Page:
“Our subscription sales account for about 40 percent of our costs,” Crawford says. “We have at least another 60 percent to raise.”
Asked whether the resident companies would have any promotional opportunities at the center to recognize sponsors, other than in programs, Martin says, “There are people who will be exposed to the Las Vegas Philharmonic and the Nevada Ballet Theatre for the first time, simply because it’s Friday night and they want to go to The Smith Center, and that’s who’s performing. We’re actually going to help grow audiences for them. It’s up to them at that point to put on a show that people like enough that they want to come back.”
Any couples therapist will tell you: Money matters cause the most tiffs.
“Sometimes you have the landlord versus tenant feeling,” Kennedy says. “Again, that’s best addressed by talking face to face and recognizing that if things didn’t go the way you wanted, it’s probably not because the other party intended that.”
Overcoming any domestic struggles that may arise will be worth it for the shows. In The Smith Center’s inaugural season (or half-season, since it’s just the spring), The Nevada Ballet Theatre will put on “One Step Closer” in the Troesch Studio Theater and perform for its 40th anniversary gala in Reynolds Hall. (This will also be the first time the philharmonic accompanies the ballet at the center.)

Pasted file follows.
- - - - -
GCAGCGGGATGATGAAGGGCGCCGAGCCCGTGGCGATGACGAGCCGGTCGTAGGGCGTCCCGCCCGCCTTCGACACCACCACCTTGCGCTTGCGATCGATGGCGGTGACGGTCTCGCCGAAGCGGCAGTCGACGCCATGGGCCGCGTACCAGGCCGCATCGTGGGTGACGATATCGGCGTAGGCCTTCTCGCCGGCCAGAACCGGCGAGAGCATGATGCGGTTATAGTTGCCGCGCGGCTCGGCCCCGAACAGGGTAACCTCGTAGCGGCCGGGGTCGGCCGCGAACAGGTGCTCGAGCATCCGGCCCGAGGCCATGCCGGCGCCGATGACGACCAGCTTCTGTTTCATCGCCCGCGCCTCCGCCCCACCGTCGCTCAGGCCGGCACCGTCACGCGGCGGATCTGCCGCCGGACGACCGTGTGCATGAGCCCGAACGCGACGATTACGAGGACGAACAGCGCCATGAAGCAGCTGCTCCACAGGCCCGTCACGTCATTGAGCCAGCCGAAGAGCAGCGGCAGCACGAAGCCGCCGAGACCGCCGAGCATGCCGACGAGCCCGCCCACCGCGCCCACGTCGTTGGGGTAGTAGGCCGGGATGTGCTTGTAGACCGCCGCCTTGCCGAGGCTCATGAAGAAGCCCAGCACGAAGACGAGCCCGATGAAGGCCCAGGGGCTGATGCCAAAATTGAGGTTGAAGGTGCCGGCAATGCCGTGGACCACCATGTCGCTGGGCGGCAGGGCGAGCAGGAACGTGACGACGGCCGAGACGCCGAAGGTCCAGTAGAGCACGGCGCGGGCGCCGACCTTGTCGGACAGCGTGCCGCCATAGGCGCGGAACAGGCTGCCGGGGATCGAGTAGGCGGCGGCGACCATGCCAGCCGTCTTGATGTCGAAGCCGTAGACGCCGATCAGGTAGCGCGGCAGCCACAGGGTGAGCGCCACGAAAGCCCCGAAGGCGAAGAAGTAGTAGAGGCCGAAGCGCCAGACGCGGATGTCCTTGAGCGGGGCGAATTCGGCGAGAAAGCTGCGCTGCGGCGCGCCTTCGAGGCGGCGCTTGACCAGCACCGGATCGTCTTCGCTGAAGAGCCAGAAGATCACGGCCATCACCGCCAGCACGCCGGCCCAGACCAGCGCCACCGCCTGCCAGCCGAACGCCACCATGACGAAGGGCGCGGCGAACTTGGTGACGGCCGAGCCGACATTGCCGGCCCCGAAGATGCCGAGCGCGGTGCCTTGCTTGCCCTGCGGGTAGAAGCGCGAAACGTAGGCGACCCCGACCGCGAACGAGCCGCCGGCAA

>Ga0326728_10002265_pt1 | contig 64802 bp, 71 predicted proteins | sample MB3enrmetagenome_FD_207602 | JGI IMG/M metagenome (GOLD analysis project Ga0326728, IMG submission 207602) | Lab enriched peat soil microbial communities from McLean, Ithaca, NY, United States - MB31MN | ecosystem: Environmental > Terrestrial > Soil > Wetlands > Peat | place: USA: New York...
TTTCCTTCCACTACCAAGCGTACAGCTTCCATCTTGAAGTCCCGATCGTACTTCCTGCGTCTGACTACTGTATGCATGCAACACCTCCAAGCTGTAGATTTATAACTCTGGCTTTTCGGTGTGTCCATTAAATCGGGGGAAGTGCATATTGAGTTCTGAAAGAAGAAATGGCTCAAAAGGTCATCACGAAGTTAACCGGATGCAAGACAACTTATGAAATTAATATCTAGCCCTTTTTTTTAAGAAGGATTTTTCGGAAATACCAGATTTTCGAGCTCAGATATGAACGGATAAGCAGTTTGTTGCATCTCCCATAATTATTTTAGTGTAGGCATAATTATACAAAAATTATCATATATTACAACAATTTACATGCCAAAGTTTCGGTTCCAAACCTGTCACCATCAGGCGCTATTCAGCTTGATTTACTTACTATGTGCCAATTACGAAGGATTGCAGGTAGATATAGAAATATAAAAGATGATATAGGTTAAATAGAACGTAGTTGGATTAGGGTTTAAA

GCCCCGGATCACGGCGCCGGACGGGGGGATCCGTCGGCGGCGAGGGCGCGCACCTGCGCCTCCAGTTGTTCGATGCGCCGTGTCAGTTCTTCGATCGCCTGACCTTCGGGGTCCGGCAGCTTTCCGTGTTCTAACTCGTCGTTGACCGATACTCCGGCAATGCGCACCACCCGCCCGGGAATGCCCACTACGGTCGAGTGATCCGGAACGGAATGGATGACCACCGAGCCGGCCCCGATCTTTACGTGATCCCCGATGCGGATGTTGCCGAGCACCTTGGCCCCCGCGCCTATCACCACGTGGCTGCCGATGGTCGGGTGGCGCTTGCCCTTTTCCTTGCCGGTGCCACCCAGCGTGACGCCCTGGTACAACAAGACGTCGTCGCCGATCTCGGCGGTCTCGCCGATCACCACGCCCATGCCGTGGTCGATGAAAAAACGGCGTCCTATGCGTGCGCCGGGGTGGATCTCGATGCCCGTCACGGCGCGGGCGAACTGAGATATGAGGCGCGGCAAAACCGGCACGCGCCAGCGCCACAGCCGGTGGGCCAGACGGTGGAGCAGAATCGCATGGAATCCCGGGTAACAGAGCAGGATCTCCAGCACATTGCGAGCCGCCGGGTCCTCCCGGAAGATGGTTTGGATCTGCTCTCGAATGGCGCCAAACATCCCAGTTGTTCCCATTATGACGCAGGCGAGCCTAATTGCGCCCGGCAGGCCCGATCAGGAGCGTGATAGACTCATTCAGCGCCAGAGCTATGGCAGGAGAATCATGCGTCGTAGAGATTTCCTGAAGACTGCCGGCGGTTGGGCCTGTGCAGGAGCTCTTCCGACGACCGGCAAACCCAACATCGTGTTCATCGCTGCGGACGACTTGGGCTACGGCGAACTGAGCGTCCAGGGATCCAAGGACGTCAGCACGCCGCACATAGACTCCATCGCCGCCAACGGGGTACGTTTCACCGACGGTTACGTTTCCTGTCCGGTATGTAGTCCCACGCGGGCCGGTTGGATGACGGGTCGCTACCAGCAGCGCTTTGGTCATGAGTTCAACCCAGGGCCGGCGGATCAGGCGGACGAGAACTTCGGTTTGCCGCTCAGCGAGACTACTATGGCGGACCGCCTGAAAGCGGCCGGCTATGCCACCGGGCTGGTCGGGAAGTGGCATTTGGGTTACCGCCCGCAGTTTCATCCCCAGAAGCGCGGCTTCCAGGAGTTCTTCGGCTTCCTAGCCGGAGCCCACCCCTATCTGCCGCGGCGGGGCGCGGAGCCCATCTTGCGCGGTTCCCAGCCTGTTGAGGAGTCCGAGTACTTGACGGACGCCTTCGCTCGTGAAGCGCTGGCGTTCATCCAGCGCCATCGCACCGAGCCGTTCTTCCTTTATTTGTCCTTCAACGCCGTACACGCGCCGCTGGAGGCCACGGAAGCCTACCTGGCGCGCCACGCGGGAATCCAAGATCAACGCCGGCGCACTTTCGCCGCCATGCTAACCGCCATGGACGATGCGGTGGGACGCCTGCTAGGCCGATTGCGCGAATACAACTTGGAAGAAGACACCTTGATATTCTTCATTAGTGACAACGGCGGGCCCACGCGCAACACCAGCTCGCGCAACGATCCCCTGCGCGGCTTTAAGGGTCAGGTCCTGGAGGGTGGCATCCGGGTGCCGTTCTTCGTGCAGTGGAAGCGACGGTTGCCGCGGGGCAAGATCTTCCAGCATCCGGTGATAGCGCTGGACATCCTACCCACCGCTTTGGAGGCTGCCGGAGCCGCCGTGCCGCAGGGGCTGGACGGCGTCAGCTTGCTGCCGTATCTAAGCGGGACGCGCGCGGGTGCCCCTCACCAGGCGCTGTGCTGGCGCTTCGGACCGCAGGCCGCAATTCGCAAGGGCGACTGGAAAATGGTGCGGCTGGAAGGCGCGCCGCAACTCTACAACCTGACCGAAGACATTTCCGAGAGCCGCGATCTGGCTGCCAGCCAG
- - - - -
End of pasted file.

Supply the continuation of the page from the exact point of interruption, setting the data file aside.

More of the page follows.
The Las Vegas Philharmonic has its first gig at The Smith Center March 24, performing Gustav Mahler’s Symphony No. 2, “Resurrection,” in Reynolds Hall. At the same time, it’ll unveil a new brand. The group has two more performances there this spring, forming a mini-series that Crawford says sold quite well.
In 2012-2013, things heat up. The philharmonic expects to have nine performances for the season, not counting the times it plays for other groups, such as the ballet’s “The Nutcracker” in December. The ballet opens its season with Balanchine’s “Jewels” in October. In an unusual twist, a different company will execute each of the three movements — Salt Lake City’s Ballet West will dance “Emeralds”; the Nevada Ballet Theatre will do “Rubies”; and the Pacific Northwest Ballet will take “Diamonds.”
Both groups are notably excited about their new performance home. Canfield says the ballet is totally overhauling “The Nutcracker” for the first time in more than 10 years. “It will allow us to do everything we can with it — involve the community, raise awareness of dance, educate audiences, bring in more revenue to the company. We’ll be able to recognize not only corporations and foundations, but also smaller businesses and allow them to participate.”
Crawford is mum on details for 2012-2013, hinting only that there will be stellar guests. But what a hint it is: “It will be our most dynamic season ever.”